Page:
Wednesday, June 2, 2010

Speckled Wood

The bluebells attract all sorts of wildlife including humans. The picture here of a Speckled Wood butterfly was taken by one of the Stone Circle Livery clients who is a keen photographer. The aptly named Speckled Wood flies in partially shaded woodland with dappled sunlight. The male usually perches in a small pool of sunlight, from where it rises rapidly to intercept any intruder. Both sexes feed on honeydew in the tree tops and are rarely seen feeding on flowers, except early and late in the year when aphid activity is low. So the picture you see here is quite a rare sight.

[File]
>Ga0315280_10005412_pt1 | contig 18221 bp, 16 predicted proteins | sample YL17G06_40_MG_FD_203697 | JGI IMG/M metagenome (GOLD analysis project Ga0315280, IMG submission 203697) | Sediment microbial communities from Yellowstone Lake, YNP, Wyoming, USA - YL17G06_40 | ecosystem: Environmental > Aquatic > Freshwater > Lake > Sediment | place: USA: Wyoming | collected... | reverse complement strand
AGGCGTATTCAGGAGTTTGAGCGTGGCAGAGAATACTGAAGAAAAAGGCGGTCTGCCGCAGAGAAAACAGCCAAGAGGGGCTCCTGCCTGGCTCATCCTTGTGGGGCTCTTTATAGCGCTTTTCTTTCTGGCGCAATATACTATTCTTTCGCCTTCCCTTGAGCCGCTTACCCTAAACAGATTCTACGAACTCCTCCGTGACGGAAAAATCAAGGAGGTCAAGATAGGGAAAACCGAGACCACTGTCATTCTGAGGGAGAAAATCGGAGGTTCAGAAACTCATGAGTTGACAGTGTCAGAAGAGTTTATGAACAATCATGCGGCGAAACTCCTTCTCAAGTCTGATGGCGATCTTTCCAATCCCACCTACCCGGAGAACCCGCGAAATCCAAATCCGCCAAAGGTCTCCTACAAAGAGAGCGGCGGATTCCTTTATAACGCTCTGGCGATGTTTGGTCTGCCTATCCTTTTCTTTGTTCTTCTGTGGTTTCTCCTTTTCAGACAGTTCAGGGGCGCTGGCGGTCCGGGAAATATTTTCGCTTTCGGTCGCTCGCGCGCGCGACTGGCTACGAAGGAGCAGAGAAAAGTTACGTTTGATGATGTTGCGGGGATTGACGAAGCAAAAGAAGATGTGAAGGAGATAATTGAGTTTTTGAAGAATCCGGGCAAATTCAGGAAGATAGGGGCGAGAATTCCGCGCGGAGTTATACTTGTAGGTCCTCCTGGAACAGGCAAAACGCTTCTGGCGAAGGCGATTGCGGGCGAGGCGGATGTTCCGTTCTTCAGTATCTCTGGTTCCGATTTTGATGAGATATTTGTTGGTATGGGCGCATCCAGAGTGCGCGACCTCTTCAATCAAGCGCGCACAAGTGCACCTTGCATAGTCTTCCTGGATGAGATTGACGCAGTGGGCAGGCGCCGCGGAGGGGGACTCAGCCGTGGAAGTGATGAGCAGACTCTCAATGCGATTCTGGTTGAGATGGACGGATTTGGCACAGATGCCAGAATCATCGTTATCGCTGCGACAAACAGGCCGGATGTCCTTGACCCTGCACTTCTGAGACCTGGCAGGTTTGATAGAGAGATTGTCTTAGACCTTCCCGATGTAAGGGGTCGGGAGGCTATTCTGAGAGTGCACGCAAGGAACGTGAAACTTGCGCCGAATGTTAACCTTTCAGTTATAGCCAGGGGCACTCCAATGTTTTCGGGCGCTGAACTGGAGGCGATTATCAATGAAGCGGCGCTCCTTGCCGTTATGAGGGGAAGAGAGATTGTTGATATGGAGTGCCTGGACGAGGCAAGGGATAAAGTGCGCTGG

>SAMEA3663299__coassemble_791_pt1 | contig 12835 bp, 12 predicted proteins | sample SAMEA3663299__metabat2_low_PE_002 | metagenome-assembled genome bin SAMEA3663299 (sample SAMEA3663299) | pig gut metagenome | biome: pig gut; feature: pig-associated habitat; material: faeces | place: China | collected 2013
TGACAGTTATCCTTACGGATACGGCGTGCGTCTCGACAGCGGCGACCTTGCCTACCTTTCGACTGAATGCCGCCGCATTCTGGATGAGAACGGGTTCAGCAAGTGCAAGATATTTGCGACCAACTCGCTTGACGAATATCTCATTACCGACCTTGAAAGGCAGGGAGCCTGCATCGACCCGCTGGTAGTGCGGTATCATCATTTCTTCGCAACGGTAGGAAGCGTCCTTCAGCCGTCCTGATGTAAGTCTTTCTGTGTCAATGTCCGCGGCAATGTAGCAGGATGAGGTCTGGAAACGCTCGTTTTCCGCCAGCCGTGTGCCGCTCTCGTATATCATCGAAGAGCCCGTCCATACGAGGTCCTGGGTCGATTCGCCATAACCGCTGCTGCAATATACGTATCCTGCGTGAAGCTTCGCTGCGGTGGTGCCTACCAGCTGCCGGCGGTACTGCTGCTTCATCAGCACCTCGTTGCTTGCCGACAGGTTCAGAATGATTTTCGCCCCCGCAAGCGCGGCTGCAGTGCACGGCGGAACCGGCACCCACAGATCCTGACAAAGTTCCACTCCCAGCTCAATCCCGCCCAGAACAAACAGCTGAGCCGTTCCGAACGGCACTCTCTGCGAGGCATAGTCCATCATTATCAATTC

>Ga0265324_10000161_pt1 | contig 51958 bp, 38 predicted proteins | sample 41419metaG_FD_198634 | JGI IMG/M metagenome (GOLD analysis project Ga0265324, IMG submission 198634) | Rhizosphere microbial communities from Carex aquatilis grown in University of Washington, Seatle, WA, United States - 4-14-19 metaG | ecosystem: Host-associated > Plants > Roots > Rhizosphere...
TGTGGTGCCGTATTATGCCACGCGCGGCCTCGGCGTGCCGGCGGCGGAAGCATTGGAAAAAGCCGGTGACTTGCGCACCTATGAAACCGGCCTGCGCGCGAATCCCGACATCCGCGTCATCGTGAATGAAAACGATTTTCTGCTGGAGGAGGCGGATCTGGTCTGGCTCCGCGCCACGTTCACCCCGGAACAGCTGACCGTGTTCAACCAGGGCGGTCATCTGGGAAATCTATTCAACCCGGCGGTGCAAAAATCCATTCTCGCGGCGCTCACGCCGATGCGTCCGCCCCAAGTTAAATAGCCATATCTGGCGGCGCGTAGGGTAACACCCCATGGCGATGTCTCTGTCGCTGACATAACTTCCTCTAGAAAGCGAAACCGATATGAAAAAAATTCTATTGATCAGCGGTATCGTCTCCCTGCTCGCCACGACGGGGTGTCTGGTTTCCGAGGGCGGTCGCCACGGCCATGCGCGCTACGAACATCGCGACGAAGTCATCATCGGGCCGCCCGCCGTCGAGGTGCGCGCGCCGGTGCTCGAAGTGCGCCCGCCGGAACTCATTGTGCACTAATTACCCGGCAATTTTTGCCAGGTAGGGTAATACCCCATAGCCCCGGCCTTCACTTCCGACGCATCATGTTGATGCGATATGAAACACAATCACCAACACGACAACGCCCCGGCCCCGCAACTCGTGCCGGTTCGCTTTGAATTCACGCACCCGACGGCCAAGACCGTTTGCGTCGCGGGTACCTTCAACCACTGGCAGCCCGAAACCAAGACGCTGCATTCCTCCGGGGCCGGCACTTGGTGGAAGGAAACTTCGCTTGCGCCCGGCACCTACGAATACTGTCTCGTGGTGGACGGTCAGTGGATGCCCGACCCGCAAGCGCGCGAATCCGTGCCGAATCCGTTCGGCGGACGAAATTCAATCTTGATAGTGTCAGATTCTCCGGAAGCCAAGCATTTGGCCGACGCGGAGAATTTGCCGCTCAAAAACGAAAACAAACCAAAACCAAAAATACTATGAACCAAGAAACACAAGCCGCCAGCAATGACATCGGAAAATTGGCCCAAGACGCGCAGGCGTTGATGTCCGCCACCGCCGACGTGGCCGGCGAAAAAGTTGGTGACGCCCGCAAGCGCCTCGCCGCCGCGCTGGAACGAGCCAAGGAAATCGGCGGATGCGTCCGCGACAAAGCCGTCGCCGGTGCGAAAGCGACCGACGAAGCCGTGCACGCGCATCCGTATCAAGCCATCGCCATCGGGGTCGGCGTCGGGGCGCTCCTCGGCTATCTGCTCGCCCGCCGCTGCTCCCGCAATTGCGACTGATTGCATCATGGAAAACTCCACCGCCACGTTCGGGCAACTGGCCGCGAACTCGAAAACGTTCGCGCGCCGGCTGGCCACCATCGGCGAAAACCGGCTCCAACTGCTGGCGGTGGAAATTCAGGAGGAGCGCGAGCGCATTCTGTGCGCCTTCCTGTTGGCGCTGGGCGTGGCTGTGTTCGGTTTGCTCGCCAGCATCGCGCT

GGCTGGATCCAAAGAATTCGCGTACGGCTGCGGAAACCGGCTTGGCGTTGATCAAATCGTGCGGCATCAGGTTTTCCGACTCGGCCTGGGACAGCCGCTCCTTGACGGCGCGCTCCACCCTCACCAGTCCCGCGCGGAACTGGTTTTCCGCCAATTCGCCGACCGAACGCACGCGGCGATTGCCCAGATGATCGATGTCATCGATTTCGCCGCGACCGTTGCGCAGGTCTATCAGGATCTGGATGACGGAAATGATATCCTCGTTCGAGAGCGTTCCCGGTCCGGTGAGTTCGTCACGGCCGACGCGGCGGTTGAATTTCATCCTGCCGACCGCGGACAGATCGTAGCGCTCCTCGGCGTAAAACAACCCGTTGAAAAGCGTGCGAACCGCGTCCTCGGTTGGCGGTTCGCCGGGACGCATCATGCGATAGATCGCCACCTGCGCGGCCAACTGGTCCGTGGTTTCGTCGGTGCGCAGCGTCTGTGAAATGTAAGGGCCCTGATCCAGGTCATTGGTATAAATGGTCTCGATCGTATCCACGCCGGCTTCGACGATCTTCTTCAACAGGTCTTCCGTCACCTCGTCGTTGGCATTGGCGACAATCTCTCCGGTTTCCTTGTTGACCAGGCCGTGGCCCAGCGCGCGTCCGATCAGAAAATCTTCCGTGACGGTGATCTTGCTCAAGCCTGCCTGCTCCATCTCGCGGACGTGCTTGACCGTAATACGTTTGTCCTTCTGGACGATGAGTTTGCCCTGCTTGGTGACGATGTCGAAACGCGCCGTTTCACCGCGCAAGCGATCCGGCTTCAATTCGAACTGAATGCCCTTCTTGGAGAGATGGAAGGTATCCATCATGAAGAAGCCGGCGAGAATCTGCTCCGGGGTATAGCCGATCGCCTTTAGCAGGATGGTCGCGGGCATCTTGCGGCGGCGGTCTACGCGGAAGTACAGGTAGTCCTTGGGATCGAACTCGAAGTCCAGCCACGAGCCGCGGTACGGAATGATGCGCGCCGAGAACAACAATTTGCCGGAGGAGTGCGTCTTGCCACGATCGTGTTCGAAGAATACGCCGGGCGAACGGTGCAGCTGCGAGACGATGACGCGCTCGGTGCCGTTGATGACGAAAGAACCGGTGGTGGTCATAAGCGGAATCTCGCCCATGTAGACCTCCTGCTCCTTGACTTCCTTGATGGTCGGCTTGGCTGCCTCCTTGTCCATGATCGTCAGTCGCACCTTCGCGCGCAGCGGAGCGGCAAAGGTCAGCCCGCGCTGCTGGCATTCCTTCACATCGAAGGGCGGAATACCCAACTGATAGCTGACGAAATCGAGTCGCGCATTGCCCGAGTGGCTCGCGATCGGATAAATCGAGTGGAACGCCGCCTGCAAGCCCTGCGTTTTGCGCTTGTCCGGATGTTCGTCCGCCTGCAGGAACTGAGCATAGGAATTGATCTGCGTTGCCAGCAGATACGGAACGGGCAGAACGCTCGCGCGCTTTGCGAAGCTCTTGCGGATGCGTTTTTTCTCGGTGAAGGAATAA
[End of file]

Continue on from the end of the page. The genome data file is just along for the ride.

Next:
Towards the northern and eastern margins of its range, the Speckled Wood breeds only in woodland habitats so it is no surprise to see one in our woods. There are plenty of open areas that allow sunlight through. In the main, the Speckle Wood likes a range of grass types as a food source including False Brome (Brachypodium sylvaticum), Cock's-foot (Dactylis glomerata), Yorkshire-fog (Holcus lanatus), and Common Couch (Elytrigia repens). If you love your moths and butterflies you can go to the butterfly conservation website. It's packed with a lot of useful reference. Follow the link below.

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